For information on VA enrollment, health and dental benefits, call 1-877-222-8387 or visit: www.va.gov/healthbenefits

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COMBAT STRESS / C & P

Recovering from Combat Stress

Service members respond to war zone experiences in different ways. Some report feeling upset or keyed up even after returning home. Some continue to think about events that happened in combat, sometimes even acting like they were back in a combat situation. These are common combat stress reactions that can last for days or weeks, and are normal reactions to combat experiences. Below is a list of common reactions:

Behavioral Reactions Physical Reactions Emotional Reactions
Trouble concentrating Trouble sleeping, overly tired Feeling nervous, helpless or fearful
Jumpy or easily startled Stomach upset, trouble eating Sad, guilty, rejected or abandoned
Being on guard, always alert Headaches and sweating when thinking of war Edginess, easily upset and annoyed
Bad dreams or flashbacks Lack of exercise, poor diet or health care Experiencing shock, being numb, unable to feel happy
Avoiding people or places related to the trauma Rapid heartbeat or breathing Feeling hopeless about the future
Work or school problems Too much drinking, smoking or drug use Irritable or angry
Loss of intimacy or feeling withdrawn, detached and disconnected Other health problems becoming worse Not trusting others, being over-controlling, having lots of conflicts

Most who experience combat stress reactions like those listed above will recover naturally over time. Others may continue to struggle with memories of their combat experiences and their reactions. These reactions may create problems that could become post-traumatic stress disorder (PTSD). If you recognize any of these reactions, getting help is very important.

Every VA Medical Center has a team ready to help. Call a Transition and Care Management Coordinator at the VA facility nearest you (see the "POCs" tab). Vet Centers are another great place to get help. Find the nearest Vet Center at:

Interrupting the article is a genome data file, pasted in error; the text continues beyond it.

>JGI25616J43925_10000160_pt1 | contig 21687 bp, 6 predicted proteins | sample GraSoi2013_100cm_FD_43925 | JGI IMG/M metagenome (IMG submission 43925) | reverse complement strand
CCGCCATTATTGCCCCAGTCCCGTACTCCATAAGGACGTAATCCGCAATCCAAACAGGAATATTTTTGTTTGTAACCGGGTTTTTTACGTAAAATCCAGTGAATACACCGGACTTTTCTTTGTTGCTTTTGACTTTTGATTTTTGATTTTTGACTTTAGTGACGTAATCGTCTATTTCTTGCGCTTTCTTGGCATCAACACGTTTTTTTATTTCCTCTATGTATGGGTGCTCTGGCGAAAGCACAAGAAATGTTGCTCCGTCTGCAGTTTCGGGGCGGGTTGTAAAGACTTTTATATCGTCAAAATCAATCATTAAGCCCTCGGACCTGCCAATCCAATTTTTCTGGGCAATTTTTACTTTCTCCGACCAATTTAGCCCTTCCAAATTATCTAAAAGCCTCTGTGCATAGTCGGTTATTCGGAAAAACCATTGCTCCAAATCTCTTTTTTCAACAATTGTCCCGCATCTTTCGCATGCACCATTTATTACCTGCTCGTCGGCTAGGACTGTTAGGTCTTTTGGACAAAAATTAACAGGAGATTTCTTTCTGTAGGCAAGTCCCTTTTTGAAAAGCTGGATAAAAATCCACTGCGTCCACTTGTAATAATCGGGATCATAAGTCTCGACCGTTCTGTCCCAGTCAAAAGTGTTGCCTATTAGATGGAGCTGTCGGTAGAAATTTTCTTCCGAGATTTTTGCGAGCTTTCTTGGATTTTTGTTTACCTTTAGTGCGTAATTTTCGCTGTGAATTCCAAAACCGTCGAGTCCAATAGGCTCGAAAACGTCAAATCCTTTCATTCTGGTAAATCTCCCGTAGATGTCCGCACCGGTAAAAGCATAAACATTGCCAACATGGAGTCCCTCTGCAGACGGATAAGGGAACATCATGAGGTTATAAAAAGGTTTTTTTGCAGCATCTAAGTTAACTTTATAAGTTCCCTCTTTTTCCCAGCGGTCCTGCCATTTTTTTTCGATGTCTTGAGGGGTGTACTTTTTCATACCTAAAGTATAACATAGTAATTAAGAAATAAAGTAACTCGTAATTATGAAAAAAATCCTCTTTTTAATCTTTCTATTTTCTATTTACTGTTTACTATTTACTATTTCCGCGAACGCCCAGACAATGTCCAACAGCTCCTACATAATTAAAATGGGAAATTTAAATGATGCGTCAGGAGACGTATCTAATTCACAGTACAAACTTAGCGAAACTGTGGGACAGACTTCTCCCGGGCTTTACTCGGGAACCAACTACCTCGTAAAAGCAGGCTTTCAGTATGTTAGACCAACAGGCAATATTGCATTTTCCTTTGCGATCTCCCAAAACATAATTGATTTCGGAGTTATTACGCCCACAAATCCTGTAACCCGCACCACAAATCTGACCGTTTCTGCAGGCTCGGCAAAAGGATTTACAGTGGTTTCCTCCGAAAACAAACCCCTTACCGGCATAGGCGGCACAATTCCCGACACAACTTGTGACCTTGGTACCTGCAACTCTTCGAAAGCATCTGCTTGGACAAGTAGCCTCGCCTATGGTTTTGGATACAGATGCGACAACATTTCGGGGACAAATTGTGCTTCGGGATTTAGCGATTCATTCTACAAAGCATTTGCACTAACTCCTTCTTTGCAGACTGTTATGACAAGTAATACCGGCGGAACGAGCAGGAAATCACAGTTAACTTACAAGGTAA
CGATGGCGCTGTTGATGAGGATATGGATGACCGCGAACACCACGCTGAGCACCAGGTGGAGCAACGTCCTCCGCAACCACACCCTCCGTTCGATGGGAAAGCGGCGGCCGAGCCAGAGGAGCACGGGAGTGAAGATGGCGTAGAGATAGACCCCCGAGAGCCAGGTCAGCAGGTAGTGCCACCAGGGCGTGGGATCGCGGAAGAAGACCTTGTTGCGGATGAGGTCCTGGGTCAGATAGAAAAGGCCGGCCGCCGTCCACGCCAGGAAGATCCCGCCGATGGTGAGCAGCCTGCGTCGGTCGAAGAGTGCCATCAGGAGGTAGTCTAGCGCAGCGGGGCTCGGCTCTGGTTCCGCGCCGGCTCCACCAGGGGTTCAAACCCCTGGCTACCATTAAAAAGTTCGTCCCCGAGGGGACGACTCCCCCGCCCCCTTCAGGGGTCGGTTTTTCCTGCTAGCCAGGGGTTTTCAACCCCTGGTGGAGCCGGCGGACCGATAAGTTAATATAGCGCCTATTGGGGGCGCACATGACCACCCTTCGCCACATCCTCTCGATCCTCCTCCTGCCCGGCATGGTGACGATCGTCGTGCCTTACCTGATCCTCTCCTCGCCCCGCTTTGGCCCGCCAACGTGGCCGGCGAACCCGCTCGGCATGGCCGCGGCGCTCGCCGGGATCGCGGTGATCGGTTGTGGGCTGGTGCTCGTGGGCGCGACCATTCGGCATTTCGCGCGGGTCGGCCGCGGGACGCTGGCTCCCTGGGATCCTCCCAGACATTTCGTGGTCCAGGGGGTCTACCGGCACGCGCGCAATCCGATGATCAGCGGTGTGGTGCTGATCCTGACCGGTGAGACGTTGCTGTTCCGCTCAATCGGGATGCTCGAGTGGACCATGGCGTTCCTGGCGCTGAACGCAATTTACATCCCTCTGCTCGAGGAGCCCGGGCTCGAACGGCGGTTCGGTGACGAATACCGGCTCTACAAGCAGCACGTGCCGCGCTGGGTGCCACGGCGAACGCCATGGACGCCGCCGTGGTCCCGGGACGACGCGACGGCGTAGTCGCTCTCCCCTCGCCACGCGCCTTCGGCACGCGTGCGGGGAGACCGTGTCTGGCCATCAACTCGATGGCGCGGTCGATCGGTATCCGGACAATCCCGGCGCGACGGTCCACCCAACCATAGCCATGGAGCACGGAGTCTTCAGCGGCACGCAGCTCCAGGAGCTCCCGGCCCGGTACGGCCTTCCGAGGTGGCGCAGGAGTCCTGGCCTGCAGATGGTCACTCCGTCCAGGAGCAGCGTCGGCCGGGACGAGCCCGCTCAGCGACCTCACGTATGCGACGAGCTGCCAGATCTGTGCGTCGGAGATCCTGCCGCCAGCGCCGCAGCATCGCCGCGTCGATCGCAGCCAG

www.vetcenter.va.gov or call 1-800-827-1000.

Veterans Crisis Line

1-800-273-TALK (8255) (Press 1)
www.suicidepreventionlifeline.org

VA Disability Compensation

Disability compensation is a tax-free benefit paid to a Veteran for disabilities that are a result of or made worse by injuries or diseases that happen while on active duty, active duty for training or inactive duty training. Disability compensation is also paid to certain Veterans disabled from VA health care.

Eligibility and Payments

If you have a service-related disability and you were discharged under other than dishonorable conditions, you could be eligible for basic benefits ranging from $133.17 to $2,906.80 per month, depending on how disabled you are.

How to Apply

You can apply by filling out VA Form 21-526, "Veterans Application for Compensation and/or Pension." You can also apply online at: http://vabenefits.vba.va.gov/vonapp or by calling 1-800-827-1000 for more information.

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PTSD

What Is PTSD?

Post-traumatic stress disorder (PTSD) is an anxiety disorder resulting from an intense or traumatic situation like that experienced in combat. PTSD varies widely in its severity – from mild and short-lasting, to severe and chronic. Recognizing the symptoms, promptly being evaluated and getting treatment are key to
overcoming PTSD.

Symptoms of PTSD

Treating PTSD

Combat stress reactions usually go away over time, but if they don't, there are effective treatments for PTSD and other problems. Cognitive-behavioral therapy (CBT) has been shown to be the most effective treatment for PTSD. It involves working with cognitions, or thoughts, to change emotions, thoughts and behaviors. Treatment usually focuses on the following:

Medication

Medication is another treatment option. It can reduce PTSD symptoms through anxiety-reduction techniques, teaching coping skills and correcting inaccurate thoughts related to the trauma.

Many VA health care centers have experts in PTSD and related problems. Contact the VA facility nearest you (flip to the "POCs" tab). More PTSD resources can be found at:
www.ptsd.va.gov

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PTBI / Dental Treatment

Traumatic Brain Injury

Traumatic brain injury (TBI) is caused by a blow or jolt to the head or by a penetrating head injury that disrupts the brain's normal function. Those returning from combat areas like Iraq and Afghanistan may have suffered a brain injury – some without even realizing it. TBIs can range from mild to severe and can result in short-term problems with independent function.

Signs and Symptoms of a Head Injury

The signs and symptoms of TBI can be subtle. Symptoms may not appear until days or weeks following the injury or may even be missed as returning Veterans may look fine even though they may act or feel differently. Some signs and symptoms of TBI are:

Getting Help